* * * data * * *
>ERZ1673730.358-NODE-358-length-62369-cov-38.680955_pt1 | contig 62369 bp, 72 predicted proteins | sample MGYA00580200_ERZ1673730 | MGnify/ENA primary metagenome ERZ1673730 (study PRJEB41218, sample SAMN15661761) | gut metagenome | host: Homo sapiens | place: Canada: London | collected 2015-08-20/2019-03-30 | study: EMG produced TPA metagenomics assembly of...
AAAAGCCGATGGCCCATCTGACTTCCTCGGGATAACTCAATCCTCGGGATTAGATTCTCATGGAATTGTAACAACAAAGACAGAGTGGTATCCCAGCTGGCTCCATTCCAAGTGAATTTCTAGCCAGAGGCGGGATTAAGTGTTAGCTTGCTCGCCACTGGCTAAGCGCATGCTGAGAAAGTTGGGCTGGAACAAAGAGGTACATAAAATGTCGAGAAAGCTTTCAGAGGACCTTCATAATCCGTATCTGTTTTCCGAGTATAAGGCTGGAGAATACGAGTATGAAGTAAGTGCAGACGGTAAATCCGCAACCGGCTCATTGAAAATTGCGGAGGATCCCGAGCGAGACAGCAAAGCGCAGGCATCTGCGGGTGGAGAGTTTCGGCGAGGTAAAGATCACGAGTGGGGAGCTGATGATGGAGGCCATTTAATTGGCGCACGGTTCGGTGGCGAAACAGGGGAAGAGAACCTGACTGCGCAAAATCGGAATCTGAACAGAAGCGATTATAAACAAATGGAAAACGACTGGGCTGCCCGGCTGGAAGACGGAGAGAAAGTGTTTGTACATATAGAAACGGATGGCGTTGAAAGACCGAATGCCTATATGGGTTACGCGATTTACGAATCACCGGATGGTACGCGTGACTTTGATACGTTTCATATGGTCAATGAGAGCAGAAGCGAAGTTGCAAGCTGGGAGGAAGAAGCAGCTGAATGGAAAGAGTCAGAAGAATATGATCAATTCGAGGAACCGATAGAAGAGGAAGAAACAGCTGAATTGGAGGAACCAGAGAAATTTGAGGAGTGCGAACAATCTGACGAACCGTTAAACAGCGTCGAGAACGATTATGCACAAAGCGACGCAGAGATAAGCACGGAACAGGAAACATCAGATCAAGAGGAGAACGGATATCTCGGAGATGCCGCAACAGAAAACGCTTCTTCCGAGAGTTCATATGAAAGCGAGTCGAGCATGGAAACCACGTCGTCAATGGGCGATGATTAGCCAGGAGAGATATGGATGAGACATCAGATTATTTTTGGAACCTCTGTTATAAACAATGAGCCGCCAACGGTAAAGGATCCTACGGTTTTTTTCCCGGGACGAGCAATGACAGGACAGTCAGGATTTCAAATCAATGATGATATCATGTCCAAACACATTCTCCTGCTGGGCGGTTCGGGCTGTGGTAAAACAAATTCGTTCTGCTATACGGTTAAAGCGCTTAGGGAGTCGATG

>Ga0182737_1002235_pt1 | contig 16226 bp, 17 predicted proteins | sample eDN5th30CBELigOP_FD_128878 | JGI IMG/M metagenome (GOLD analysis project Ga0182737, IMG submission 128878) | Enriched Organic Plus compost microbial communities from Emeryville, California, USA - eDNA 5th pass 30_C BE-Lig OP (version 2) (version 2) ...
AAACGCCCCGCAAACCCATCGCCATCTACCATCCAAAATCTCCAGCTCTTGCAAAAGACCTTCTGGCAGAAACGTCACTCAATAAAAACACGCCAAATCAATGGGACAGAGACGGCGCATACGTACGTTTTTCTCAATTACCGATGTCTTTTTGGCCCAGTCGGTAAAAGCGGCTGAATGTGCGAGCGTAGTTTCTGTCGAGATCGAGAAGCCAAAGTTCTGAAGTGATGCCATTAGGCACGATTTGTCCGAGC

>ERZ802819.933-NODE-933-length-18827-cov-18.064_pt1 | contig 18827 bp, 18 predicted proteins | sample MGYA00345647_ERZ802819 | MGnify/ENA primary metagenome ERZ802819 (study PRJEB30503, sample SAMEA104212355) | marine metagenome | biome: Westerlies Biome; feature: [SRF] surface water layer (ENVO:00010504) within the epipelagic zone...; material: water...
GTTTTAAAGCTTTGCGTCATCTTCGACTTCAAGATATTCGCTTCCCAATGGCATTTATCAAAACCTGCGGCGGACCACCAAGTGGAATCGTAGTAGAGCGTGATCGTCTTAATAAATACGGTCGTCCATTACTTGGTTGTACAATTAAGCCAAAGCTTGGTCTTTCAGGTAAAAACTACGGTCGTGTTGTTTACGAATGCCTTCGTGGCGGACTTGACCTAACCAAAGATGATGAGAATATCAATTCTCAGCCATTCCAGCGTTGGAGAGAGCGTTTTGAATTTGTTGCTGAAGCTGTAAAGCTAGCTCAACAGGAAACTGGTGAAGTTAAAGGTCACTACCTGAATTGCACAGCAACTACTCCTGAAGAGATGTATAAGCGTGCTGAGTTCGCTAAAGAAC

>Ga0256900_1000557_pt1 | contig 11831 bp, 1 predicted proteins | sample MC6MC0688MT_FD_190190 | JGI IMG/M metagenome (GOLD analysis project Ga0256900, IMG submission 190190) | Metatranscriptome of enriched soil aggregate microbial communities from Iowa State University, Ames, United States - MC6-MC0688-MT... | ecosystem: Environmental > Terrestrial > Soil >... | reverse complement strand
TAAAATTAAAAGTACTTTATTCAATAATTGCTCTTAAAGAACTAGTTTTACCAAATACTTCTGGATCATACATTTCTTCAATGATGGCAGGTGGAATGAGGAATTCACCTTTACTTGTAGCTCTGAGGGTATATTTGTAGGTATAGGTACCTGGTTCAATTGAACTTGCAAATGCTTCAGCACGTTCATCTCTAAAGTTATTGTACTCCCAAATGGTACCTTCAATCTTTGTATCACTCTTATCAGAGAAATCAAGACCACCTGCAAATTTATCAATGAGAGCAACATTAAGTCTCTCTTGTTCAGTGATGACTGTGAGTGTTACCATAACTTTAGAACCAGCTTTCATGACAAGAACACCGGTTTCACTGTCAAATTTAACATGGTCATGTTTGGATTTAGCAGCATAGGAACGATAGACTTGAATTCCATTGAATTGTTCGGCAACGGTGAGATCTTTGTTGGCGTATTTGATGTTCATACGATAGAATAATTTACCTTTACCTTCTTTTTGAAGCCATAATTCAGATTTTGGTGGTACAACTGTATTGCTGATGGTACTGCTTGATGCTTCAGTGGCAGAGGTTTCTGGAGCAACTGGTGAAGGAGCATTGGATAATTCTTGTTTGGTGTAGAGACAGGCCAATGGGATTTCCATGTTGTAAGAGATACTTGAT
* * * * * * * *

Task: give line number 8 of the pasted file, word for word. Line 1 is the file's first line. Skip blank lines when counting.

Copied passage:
TAAAATTAAAAGTACTTTATTCAATAATTGCTCTTAAAGAACTAGTTTTACCAAATACTTCTGGATCATACATTTCTTCAATGATGGCAGGTGGAATGAGGAATTCACCTTTACTTGTAGCTCTGAGGGTATATTTGTAGGTATAGGTACCTGGTTCAATTGAACTTGCAAATGCTTCAGCACGTTCATCTCTAAAGTTATTGTACTCCCAAATGGTACCTTCAATCTTTGTATCACTCTTATCAGAGAAATCAAGACCACCTGCAAATTTATCAATGAGAGCAACATTAAGTCTCTCTTGTTCAGTGATGACTGTGAGTGTTACCATAACTTTAGAACCAGCTTTCATGACAAGAACACCGGTTTCACTGTCAAATTTAACATGGTCATGTTTGGATTTAGCAGCATAGGAACGATAGACTTGAATTCCATTGAATTGTTCGGCAACGGTGAGATCTTTGTTGGCGTATTTGATGTTCATACGATAGAATAATTTACCTTTACCTTCTTTTTGAAGCCATAATTCAGATTTTGGTGGTACAACTGTATTGCTGATGGTACTGCTTGATGCTTCAGTGGCAGAGGTTTCTGGAGCAACTGGTGAAGGAGCATTGGATAATTCTTGTTTGGTGTAGAGACAGGCCAATGGGATTTCCATGTTGTAAGAGATACTTGAT